Verdict - Buy for Beginners, Skip for Experienced Project Managers

The verdict for this book is not that easy to give. It depends a lot from which perspective you look at this book. If you are new to project management, then this book is a good and useful read. Its simplicity and focus on templates, tips and action will definitely help you understand the basics you must get right on your projects. Therefore, would recommend all beginners to buy this book.




However, if you are PMP certified or an experienced project manager who read some project management literature - you won't really find anything new in this book. Except a few useful tips from other project managers and certain bits in the interviews at the end of the book, there's nothing else to truly capture your interest.




Table of Contents & Purchasing Options

If you want to know more about the contents of the book, check out its table of contents (PDF download). If you want to purchase it, you can find it on Amazon US (for North American readers) or Amazon UK (for European readers). If you purchase it using these links, we will also receive a small commission from your purchase. Therefore, thanks a lot for that.

Related content:

Head First PMP, 2nd Edition - Review based on Personal Experience
The Project Manager - Mastering the Art of Delivery
The Art of Agile Development - Learning How To Manage Software Development Projects

Comments

A clear review - is there a PM for experienced IT professionals book you would recommend? I'm less interested in the classic tools, which as you point out there are many books on. I'm more interested in advanced tips and techniques from experienced practitioners.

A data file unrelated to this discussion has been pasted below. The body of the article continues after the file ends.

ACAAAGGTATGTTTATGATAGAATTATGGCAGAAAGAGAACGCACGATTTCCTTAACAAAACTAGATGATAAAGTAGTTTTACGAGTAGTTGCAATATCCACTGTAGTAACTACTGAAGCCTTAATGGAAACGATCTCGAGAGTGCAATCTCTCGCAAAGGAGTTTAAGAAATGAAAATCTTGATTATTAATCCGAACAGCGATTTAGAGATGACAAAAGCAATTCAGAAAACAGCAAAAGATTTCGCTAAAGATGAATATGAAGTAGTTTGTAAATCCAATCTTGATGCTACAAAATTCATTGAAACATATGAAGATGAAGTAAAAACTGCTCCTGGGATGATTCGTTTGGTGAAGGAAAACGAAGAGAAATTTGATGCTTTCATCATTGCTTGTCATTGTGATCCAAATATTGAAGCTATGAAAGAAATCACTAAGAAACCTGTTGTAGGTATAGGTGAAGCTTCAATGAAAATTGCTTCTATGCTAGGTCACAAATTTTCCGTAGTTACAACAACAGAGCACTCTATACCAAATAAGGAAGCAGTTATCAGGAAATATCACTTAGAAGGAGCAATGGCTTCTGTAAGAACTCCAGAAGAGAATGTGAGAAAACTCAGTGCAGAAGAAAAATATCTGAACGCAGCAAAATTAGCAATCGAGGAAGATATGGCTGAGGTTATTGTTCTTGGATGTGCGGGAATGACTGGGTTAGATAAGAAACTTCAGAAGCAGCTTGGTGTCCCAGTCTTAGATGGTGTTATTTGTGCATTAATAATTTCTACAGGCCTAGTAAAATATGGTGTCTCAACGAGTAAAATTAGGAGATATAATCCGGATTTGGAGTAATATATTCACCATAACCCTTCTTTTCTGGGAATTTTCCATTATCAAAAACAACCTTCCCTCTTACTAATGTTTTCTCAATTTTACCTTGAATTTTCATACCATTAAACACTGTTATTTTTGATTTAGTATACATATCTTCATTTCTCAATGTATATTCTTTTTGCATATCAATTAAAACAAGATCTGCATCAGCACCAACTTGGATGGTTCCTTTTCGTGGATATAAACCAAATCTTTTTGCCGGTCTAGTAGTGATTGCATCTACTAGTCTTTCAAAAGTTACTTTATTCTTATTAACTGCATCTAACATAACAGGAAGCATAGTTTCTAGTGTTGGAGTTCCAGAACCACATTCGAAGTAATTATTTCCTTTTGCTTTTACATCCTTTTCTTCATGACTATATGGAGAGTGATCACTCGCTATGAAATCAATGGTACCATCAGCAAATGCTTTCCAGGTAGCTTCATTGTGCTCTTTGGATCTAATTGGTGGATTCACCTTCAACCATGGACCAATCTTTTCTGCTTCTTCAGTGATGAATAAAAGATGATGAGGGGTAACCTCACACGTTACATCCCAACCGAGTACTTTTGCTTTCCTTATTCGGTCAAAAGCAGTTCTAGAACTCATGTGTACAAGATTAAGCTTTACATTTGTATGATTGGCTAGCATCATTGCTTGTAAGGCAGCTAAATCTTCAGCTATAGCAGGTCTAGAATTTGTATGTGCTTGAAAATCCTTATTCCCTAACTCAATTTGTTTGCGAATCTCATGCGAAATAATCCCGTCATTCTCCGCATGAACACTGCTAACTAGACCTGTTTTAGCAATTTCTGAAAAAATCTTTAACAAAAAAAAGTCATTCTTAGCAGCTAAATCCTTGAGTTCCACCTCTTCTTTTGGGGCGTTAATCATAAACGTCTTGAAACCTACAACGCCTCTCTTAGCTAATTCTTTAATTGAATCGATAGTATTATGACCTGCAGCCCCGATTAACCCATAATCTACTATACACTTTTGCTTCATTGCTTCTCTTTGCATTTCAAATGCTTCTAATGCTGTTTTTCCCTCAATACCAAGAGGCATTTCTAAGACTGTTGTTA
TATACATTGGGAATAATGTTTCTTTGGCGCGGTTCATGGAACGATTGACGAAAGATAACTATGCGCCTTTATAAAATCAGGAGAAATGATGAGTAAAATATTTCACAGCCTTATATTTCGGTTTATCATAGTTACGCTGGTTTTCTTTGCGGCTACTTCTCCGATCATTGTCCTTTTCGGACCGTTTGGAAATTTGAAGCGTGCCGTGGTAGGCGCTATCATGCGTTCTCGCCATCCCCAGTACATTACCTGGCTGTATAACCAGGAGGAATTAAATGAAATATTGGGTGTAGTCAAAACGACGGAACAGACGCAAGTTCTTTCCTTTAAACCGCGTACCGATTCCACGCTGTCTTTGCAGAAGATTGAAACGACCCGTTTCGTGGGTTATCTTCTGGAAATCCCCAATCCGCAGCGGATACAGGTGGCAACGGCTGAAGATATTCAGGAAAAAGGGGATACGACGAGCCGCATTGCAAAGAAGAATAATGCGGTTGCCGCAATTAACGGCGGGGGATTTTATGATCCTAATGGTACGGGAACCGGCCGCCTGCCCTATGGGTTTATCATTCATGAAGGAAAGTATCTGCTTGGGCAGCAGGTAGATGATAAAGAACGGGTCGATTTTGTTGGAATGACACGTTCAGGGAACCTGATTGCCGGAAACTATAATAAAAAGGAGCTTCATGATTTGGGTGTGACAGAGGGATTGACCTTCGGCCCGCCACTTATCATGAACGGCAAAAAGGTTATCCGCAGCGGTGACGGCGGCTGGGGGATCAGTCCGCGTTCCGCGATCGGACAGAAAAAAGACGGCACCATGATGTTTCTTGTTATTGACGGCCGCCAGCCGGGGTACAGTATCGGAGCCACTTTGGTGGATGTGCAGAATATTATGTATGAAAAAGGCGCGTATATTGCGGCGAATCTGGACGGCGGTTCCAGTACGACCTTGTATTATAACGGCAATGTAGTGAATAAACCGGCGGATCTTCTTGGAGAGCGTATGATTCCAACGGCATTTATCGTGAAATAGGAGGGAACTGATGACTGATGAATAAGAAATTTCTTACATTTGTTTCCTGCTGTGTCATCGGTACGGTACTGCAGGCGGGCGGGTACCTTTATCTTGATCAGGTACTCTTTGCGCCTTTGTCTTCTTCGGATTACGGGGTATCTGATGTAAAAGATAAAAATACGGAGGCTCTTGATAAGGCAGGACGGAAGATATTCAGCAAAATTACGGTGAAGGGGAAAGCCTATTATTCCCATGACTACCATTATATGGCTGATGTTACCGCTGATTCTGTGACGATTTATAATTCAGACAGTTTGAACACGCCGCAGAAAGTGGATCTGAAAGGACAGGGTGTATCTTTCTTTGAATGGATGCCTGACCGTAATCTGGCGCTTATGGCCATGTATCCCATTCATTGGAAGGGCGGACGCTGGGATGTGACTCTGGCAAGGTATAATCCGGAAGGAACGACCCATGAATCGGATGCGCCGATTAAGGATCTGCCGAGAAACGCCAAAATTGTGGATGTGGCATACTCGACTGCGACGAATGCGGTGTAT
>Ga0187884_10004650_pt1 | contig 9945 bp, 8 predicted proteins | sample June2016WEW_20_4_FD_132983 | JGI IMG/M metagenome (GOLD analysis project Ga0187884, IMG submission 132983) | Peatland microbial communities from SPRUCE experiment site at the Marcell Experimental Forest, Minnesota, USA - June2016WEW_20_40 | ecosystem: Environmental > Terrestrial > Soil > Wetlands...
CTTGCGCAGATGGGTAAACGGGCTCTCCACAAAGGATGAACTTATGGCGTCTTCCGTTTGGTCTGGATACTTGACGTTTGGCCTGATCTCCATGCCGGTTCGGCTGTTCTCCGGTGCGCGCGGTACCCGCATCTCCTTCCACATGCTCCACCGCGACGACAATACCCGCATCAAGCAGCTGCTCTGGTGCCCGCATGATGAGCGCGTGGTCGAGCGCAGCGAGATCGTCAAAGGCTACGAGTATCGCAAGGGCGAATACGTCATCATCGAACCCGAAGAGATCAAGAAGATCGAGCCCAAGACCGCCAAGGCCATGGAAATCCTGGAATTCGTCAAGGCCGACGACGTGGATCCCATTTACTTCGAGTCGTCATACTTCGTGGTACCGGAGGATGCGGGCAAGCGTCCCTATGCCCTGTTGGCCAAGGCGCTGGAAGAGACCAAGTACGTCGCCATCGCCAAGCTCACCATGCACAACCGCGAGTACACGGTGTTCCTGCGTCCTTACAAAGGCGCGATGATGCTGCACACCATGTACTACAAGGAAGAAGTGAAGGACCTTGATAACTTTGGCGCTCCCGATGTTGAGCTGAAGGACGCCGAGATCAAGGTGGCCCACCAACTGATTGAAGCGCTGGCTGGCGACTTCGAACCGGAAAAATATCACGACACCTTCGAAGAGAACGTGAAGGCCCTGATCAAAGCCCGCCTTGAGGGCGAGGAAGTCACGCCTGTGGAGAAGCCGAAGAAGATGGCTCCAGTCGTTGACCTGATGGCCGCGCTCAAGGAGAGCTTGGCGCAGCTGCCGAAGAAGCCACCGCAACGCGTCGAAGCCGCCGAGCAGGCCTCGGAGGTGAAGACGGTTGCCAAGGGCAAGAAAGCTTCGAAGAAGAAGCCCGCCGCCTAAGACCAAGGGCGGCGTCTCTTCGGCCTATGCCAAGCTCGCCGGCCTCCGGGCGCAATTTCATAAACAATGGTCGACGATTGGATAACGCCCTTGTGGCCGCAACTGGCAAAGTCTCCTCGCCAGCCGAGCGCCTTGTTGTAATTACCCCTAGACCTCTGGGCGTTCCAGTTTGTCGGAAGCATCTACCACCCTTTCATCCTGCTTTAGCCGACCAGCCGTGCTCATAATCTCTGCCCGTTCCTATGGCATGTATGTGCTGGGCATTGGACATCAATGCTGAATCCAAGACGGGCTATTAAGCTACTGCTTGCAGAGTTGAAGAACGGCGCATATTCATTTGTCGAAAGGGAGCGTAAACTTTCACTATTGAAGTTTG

Except Richard Newton's book, recommended at the bottom of this review, I don't have any other suggestions yet.
Started an interesting read this week, will publish an article about it once finished.

I would recommend Rita's books to anyone who's seriously going for a PMP certification or who wants to continue PMP certification. 'Crash Course' is for the novice. However, it is a practical, up to date, informational study in a condensed overview of the PMPBOK methodology. Everyone has their favorites but I've found Rita's team most effective in disecting this methodology. You'll make the right choice with 'Crash Course' if you're looking for a guide to wet your appetite and give you a true introduction to the field of Project Management as it pertains not only to the PMBOK but also reality.

it is a practical, up to date, informational study in a condensed overview of the PMPBOK methodology. Everyone has their favorites but I've found Rita's team most effective in disecting this methodology.